Friday, 28 March 2008


May I give you here my very personal and unsolicited opinion about modern arts: exception for movies and literature, I see it as mostly cheap, fast stuff made by con men/women who should thank God not to be obliged to work in an assembly line.

Painting has deteriorated to a kind of decoration but more ugly. In former times, a painter learned his job for years and years and the great ones never stopped learning and developing. Nowadays, a painter is someone who holds a brush in his hands, has some expensive color on the table nearby and busies himself to transfer the stuff on a flat surface.

A painter nowadays is nearly exclusively a person who has scant knowledge of painting techniques and is unable to make a living from it.

Sure, there are some real painters among us. Unfortunately, these people need one or two months at best to finish their job and nobody wants to pay thousands of Dollars or Euros to an unknown artist. If they don't want to die of hunger they have to do something else to make a living.

Last not least, the art of painting has no rules, these days. Nobody knows what is a good painting and what is a bad one.

Thus, painting as an art is dead, stone dead. Later centuries will probably look aghast at our artistic performances.

For those who are not yet tired of reading, what about this story that took place in some years ago in Beaubourg, the Paris museum of modern arts. Upon arrival in the morning (probably around 10 a.m., this is not a factory), the guards discovered to their stupefaction that one of those works of art had changed substantially over night.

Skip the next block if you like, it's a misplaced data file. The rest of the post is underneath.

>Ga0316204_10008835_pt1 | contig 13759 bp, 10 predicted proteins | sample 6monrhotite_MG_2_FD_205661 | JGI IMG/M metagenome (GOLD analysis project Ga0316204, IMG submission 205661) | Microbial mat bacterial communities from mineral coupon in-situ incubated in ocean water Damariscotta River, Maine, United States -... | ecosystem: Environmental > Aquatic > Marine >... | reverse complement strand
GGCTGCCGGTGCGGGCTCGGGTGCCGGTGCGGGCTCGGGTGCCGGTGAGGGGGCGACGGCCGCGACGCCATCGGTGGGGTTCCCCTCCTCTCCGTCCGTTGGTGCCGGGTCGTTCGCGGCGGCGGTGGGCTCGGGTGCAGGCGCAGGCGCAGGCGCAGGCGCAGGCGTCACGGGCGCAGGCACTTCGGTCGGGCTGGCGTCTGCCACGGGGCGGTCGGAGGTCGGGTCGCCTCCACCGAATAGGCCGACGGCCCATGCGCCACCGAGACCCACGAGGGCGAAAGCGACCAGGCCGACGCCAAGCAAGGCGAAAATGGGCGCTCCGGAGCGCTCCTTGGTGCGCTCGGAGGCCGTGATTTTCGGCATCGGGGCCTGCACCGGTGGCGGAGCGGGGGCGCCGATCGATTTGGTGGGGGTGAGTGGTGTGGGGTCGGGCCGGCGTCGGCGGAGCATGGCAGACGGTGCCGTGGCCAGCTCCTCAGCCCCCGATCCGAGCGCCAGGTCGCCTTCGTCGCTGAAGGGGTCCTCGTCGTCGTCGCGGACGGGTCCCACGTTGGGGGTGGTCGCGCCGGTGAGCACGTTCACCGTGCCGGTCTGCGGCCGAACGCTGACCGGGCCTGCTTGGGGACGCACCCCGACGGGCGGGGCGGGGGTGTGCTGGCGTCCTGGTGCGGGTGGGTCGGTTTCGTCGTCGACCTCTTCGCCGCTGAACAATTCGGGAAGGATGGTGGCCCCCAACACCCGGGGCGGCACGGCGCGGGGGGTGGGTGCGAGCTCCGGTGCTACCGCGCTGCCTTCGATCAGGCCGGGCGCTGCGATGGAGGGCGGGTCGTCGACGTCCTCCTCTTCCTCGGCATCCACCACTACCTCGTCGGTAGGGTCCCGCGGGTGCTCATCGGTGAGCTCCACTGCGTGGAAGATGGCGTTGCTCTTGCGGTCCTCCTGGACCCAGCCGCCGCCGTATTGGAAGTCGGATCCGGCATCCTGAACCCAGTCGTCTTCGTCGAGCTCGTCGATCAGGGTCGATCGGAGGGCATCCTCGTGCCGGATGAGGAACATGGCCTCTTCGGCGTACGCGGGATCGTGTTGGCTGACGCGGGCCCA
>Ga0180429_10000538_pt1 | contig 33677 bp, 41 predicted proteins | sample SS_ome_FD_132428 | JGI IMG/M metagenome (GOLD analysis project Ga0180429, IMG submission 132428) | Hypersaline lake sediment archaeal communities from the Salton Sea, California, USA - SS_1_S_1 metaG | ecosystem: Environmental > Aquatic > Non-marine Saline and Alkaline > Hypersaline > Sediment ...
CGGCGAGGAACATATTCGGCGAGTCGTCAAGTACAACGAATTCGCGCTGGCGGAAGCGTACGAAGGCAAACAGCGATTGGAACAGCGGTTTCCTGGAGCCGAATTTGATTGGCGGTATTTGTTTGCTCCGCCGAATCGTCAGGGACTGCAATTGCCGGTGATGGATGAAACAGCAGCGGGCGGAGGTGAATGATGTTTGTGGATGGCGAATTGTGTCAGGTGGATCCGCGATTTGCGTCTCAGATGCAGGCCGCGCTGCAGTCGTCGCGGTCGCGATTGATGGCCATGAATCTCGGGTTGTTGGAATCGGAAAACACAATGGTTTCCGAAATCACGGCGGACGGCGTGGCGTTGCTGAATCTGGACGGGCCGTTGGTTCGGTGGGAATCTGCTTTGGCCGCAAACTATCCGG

If I am not totally wrong this happened to a work from the German artist Joseph Buys. It shows a fully equipped room featuring an unmade bed and various other items, mostly disposed in artistic disorder.

Unfortunately for this world famous artist, the charwoman (also called surface technician over here) newly hired by the museum took herself to the job to clean the room thoroughly.

Well, I imagine the restoration squad of the museum could face the challenge.......

PS to all that: just added a third picture following Anrosh's comment. This drawing from Käte Kollwitz is neither beautiful nor a homage to nature. But it gives emotion, plenty of it. Ms. Kollwitz lost her child in the last war and this drawing shows a mother taken away by the death far too early for her young child.